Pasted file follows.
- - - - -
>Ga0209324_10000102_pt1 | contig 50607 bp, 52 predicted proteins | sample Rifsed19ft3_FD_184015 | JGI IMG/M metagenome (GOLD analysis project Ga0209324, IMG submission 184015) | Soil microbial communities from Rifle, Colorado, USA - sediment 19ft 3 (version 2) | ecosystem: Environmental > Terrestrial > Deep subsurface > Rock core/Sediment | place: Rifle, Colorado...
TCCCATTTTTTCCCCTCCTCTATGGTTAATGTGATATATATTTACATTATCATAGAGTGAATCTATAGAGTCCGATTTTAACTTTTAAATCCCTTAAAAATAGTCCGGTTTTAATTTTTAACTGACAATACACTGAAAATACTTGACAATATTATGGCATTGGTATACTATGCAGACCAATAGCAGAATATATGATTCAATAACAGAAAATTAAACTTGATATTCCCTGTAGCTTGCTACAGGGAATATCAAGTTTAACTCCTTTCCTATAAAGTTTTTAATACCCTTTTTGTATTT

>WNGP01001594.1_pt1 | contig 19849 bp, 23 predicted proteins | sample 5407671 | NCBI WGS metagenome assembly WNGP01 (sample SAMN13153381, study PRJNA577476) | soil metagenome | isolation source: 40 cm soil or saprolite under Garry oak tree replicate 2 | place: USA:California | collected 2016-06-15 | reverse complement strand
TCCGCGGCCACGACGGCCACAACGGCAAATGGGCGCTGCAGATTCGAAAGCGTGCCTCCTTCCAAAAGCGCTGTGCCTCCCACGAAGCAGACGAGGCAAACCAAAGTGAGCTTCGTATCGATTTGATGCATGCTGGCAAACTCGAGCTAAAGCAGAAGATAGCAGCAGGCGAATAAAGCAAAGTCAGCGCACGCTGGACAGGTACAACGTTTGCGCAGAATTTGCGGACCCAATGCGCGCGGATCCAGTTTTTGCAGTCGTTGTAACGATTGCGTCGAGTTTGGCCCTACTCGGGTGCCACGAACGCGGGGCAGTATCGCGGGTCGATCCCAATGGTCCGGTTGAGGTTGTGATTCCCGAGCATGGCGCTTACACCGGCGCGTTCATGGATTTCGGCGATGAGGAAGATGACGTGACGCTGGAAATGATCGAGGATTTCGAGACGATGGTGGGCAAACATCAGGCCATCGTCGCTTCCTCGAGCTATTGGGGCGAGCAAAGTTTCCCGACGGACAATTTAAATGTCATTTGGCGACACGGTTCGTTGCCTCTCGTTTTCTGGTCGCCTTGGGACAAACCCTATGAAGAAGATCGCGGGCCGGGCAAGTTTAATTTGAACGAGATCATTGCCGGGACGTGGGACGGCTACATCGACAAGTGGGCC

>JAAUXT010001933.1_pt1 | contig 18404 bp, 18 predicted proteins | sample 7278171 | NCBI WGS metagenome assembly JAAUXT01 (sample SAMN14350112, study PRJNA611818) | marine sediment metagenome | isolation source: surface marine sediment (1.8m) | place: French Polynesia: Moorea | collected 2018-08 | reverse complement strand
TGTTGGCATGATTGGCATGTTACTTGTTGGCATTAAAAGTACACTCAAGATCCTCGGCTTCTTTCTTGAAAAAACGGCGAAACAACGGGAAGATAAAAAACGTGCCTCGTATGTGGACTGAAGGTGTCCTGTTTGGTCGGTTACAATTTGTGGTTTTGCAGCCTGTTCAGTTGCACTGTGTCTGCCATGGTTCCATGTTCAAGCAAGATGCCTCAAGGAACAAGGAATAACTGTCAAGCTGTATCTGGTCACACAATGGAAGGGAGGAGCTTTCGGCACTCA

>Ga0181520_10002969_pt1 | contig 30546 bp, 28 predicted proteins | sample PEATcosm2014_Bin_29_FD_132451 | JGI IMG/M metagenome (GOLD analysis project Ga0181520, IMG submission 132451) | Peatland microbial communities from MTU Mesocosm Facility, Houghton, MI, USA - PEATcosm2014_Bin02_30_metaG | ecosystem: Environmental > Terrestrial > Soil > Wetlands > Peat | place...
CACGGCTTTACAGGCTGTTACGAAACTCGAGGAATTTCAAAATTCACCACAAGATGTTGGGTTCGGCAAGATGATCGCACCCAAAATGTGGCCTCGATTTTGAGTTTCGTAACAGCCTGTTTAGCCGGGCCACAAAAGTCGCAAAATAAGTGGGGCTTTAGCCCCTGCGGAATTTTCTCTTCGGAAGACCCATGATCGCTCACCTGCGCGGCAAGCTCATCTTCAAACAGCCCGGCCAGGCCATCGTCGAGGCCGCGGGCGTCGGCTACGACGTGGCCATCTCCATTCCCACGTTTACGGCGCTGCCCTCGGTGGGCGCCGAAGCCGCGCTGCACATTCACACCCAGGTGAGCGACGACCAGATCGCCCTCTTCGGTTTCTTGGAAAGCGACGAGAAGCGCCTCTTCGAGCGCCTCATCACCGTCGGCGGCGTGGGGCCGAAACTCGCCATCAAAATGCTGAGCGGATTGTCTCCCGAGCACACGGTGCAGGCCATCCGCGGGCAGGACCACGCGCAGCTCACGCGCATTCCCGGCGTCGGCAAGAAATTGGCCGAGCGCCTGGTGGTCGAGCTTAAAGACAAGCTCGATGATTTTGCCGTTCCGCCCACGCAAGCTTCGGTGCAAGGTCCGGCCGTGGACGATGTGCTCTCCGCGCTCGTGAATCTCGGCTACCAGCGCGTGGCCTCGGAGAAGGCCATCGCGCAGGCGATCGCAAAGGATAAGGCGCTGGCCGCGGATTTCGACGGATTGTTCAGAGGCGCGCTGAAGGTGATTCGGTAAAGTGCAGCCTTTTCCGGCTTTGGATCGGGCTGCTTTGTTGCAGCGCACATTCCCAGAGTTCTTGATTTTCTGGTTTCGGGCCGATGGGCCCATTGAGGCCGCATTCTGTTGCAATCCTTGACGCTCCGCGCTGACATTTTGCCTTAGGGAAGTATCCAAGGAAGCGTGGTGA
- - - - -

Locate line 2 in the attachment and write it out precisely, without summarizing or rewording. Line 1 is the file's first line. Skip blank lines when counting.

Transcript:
TCCCATTTTTTCCCCTCCTCTATGGTTAATGTGATATATATTTACATTATCATAGAGTGAATCTATAGAGTCCGATTTTAACTTTTAAATCCCTTAAAAATAGTCCGGTTTTAATTTTTAACTGACAATACACTGAAAATACTTGACAATATTATGGCATTGGTATACTATGCAGACCAATAGCAGAATATATGATTCAATAACAGAAAATTAAACTTGATATTCCCTGTAGCTTGCTACAGGGAATATCAAGTTTAACTCCTTTCCTATAAAGTTTTTAATACCCTTTTTGTATTT